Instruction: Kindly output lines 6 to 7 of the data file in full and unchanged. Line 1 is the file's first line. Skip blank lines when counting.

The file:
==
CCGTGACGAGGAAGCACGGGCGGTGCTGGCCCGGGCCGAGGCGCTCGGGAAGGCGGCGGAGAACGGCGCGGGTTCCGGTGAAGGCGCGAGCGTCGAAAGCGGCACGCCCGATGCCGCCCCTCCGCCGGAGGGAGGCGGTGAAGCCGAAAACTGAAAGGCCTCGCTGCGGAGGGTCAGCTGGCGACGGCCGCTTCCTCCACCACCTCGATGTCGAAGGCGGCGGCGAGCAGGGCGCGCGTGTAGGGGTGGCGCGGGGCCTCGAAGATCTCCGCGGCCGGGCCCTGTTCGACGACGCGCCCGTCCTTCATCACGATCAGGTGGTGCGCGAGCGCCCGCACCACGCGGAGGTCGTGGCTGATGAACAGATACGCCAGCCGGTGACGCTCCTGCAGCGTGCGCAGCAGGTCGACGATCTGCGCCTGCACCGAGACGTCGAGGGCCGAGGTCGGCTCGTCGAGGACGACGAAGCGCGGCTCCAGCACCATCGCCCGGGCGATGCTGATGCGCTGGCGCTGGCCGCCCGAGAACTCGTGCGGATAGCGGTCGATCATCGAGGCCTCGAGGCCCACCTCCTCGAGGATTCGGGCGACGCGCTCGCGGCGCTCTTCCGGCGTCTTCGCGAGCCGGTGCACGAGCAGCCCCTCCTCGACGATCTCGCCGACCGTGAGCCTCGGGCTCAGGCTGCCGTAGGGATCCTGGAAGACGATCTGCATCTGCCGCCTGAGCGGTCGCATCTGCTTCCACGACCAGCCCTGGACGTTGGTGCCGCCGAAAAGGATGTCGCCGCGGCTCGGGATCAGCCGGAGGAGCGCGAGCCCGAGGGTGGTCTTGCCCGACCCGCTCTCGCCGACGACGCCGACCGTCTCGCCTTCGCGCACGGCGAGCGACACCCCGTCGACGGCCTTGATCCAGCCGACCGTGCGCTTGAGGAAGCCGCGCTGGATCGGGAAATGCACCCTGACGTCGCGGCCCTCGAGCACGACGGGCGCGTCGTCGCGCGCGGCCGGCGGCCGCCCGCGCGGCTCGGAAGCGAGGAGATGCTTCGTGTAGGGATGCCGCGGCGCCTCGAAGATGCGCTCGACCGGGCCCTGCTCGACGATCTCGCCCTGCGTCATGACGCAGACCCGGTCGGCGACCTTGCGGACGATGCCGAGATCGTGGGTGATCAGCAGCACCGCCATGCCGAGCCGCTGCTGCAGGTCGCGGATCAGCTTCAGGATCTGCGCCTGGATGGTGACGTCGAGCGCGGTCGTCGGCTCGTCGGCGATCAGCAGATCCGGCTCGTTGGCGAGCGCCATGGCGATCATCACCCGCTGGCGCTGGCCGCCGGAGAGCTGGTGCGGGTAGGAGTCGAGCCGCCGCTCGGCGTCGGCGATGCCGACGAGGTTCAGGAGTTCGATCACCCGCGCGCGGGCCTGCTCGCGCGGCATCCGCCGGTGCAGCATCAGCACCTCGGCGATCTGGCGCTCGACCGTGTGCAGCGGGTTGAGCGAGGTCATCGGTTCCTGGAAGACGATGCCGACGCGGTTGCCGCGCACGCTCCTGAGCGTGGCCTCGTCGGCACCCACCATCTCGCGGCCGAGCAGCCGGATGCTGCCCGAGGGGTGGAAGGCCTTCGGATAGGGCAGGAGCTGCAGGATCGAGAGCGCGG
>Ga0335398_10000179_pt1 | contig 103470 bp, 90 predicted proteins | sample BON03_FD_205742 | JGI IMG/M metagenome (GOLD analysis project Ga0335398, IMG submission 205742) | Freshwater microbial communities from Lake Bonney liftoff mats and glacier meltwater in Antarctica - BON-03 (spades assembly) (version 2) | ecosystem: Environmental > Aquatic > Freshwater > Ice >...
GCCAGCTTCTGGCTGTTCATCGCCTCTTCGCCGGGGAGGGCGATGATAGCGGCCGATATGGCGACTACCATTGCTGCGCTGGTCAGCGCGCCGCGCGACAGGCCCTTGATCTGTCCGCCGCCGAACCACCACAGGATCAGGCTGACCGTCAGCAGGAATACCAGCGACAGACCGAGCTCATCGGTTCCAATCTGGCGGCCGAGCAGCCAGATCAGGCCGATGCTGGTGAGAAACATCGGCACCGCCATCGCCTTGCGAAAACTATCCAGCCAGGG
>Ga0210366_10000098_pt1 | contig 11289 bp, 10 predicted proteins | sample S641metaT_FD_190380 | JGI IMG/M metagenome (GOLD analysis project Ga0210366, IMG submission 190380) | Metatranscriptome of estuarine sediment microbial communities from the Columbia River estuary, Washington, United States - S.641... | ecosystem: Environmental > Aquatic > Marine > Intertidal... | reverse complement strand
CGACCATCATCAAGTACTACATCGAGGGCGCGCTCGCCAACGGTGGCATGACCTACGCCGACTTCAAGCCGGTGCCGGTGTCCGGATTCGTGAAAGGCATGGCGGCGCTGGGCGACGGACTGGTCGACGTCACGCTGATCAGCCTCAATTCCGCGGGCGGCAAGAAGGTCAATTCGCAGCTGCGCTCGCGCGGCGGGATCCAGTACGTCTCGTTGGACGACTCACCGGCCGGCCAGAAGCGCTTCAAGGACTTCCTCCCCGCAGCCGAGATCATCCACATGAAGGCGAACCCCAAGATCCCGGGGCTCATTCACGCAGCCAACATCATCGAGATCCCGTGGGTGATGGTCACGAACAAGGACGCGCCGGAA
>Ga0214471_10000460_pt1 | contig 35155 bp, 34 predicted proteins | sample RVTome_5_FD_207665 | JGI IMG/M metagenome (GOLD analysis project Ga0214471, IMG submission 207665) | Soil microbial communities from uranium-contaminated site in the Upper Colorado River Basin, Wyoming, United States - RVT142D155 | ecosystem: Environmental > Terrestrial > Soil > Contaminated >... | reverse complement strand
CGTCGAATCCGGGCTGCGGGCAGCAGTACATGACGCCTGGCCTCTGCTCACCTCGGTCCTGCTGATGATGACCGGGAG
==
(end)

>Ga0214471_10000460_pt1 | contig 35155 bp, 34 predicted proteins | sample RVTome_5_FD_207665 | JGI IMG/M metagenome (GOLD analysis project Ga0214471, IMG submission 207665) | Soil microbial communities from uranium-contaminated site in the Upper Colorado River Basin, Wyoming, United States - RVT142D155 | ecosystem: Environmental > Terrestrial > Soil > Contaminated >... | reverse complement strand
CGTCGAATCCGGGCTGCGGGCAGCAGTACATGACGCCTGGCCTCTGCTCACCTCGGTCCTGCTGATGATGACCGGGAG